Tangential Tuesday #36
The lottery of fascinations, Mt. Shasta ⛰️, Ownership, EdTech, Wealth, Naval..
|Taylor Milliman||Jun 11, 2019|
Hi team - I’m back this week after summiting Mt. Shasta last weekend 😅. I’ve been feeling in a bit of a rut lately, but spending last weekend in the mountains + this weekend at the beach definitely has me back and feeling rejuvenated (and a bit sunburned!)
Let’s get on with the newsletter.
Hiking Mt. Shasta is hands down the craziest, and one of the most memorable outdoor experiences I’ve ever had. If you’ve never heard of it, it’s a volcanic mountain in northern California clocking in at 14,179 ft tall.
It’s the 5th tallest mountain in California, but in my extremely biased opinion the coolest 😍.
For our ascent, we decided to hike the less popular Hotlum/Bolam ridge trail. Due to snow/glacier conditions, this trail is probably only in good condition for ~4 weekends a year. We got super lucky that everything came together and we were able to time it right.
This was also the first hike I’ve ever done where you need to break it up into 2 days if you want to have any reasonable shot at summiting. There is of course this hilarious trip report of people starting the hike at 2am but even broken up over two days it’s a grueling hike. It’s only ~6 miles, but over 6000 feet of elevation gain. There’s 1 mile that clocks >2k elevation gain.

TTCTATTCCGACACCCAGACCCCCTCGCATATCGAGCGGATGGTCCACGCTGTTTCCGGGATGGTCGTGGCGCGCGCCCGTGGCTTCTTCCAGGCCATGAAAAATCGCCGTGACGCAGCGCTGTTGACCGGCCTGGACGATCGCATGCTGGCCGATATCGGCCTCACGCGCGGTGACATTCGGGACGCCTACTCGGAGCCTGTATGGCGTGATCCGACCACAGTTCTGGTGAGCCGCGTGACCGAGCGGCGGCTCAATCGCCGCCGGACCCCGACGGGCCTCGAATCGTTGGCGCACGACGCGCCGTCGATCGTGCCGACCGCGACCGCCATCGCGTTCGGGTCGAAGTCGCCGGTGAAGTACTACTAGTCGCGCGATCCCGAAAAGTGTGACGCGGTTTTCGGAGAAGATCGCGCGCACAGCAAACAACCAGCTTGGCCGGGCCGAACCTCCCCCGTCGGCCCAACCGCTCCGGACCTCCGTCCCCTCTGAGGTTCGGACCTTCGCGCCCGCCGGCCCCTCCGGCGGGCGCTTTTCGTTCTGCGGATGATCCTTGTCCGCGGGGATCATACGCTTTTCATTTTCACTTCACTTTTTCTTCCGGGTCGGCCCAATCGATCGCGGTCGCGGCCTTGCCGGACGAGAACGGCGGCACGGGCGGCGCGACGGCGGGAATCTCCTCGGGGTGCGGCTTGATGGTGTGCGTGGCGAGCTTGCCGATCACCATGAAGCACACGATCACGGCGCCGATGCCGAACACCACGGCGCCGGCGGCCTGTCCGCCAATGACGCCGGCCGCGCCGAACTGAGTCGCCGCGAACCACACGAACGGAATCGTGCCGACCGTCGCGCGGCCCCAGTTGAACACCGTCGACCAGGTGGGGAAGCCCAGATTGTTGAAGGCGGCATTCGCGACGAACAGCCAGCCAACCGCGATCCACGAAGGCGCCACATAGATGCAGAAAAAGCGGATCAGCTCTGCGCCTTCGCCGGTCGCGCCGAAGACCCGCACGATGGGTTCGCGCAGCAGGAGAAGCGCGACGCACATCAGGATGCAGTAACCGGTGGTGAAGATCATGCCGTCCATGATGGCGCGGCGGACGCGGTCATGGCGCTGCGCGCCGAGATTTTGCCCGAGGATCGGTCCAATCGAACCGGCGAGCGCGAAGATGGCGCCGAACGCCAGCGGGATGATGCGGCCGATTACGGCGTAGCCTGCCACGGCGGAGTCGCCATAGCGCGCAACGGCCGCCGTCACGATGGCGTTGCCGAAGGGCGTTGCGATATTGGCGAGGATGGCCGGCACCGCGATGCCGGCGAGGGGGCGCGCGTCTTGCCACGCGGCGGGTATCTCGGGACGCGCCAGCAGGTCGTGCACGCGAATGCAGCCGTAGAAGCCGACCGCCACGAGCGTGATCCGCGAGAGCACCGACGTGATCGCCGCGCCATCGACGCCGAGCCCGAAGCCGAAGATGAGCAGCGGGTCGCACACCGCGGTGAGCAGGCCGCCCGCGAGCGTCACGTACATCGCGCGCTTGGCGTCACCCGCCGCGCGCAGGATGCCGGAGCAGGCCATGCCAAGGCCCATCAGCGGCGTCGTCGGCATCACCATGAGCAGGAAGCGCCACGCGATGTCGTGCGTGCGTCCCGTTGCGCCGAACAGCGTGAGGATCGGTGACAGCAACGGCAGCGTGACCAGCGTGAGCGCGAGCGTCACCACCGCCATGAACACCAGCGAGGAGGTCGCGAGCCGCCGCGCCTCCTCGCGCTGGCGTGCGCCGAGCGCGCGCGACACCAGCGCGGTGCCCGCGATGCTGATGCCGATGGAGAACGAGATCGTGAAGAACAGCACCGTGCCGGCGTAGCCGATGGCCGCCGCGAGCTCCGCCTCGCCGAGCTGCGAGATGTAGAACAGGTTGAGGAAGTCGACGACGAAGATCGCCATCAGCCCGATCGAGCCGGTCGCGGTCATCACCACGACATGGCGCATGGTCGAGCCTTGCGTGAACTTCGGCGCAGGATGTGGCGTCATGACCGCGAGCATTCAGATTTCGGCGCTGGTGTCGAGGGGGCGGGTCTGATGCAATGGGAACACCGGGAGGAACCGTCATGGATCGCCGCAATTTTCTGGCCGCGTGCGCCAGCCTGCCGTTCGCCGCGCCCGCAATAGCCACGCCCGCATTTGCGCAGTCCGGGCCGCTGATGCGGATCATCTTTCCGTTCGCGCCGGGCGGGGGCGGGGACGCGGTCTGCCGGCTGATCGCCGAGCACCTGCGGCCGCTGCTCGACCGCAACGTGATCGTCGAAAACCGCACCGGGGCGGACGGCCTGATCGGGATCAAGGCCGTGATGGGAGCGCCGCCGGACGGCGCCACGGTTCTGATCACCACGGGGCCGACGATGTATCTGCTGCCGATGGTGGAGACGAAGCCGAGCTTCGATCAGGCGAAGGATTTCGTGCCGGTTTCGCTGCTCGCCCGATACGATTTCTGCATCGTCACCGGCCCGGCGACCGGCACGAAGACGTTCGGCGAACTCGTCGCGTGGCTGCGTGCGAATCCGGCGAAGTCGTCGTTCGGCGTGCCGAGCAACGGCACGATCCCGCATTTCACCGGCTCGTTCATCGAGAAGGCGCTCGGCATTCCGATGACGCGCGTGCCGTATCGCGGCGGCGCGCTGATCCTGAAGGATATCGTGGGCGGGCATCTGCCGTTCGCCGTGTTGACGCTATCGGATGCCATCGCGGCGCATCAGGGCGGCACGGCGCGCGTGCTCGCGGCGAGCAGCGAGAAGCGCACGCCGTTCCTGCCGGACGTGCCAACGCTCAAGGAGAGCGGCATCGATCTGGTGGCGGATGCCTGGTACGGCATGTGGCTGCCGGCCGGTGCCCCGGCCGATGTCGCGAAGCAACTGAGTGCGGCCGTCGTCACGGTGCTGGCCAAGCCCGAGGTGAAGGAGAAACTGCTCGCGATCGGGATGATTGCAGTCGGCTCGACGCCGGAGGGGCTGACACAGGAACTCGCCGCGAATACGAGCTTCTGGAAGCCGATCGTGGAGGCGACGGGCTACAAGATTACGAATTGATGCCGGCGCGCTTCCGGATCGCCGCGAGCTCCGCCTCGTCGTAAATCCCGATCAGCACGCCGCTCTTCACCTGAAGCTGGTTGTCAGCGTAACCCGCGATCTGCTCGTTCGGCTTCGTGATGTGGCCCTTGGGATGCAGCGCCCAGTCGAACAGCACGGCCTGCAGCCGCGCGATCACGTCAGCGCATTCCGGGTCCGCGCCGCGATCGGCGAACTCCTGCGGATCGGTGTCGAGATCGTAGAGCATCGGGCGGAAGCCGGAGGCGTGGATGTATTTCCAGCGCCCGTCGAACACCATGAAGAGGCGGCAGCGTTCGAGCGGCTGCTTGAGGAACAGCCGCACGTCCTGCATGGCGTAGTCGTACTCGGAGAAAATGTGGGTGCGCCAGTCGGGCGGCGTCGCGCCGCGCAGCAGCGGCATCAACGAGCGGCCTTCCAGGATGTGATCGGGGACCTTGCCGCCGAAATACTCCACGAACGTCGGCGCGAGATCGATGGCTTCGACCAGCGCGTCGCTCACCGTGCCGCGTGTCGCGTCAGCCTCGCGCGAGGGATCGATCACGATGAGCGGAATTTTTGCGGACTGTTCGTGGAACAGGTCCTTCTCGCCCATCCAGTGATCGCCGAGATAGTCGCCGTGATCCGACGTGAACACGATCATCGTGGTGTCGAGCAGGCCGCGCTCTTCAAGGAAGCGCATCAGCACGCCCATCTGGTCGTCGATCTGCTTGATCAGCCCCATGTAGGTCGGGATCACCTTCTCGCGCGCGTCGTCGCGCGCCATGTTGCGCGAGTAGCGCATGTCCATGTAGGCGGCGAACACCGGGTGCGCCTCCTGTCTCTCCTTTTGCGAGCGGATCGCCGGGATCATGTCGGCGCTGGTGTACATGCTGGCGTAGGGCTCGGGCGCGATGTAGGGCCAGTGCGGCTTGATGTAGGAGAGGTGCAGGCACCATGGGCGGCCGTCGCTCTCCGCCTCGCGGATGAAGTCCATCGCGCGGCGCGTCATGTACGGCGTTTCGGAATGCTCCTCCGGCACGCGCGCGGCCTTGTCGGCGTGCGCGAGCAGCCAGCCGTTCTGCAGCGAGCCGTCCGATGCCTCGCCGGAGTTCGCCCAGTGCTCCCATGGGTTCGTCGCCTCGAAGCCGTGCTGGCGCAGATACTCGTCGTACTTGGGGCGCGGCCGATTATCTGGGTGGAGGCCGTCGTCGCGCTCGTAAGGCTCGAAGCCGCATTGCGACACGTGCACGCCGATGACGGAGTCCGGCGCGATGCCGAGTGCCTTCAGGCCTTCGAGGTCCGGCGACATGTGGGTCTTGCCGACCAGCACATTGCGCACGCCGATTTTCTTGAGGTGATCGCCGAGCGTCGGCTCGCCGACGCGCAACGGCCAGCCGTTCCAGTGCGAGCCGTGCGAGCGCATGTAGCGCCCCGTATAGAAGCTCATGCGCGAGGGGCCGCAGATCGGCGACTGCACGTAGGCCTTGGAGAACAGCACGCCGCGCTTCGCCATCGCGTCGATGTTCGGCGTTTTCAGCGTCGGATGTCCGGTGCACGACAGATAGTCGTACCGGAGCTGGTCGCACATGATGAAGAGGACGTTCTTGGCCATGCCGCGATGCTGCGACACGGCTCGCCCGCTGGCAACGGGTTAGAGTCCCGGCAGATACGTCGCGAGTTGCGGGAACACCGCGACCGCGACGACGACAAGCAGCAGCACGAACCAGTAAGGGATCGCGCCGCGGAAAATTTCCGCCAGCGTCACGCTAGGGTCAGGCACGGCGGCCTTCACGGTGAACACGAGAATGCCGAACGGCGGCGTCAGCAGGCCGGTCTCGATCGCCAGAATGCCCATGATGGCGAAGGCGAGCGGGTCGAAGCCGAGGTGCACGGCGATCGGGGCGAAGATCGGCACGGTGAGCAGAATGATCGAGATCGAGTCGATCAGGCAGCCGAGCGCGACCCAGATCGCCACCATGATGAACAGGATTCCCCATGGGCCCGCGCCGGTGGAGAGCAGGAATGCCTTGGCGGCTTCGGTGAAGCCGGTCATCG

Overall, it was an amazing trip - one that I will remember for quite awhile. It left be thinking about all of the possible adventures and trips I’m surrounded by just by living in California. Next time - I want to splitboard it 👀.
🎲 The Lottery of Fascinations [*Highly Recommend*]
It’s not that I don’t recognize that math is awesome. If there were “Pray the lack-of-interest-in-math away” camps, I would totally go to one. But just as a gay guy may recognize the many ways his life would be easier if he were heterosexual but this recognition does not immediately lead to finding women attractive – so discoursing on the beauty and importance of math does not suddenly make math books any more readable to me.
This article is both hilarious and genius. It’s something most people don’t think about enough. I do think there’s ways to nurture your curiosity and help it grow in ways that benefit both you and society - but there is absolutely a huge component of luck.
One interesting trend is that more so today than in any other time in history, it’s possible to make a career out of your fascination. No matter how obscure or useless it might seem.
You can now commentate video games professionally. You can start a podcast or Youtube channel dedicated to the history of the maps. Or a Youtube channel dedicated to hypnosis. None of these things are easy - but the fact that they are even possible is wild.
I’ve talked a lot about ownership on this newsletter before - largely advocating for a society where we rent more and own less.
This article is a great antidote to my views. I might even change my mind 😉.
When we give up ownership, we’re giving up freedom. What we don’t own, we do not have freedom over. Ultimately - someone else is in control.
Now though, if we ask ourselves who owns our personal data online, and how it’s collected, distributed or shared, not many of us can answer “I do.”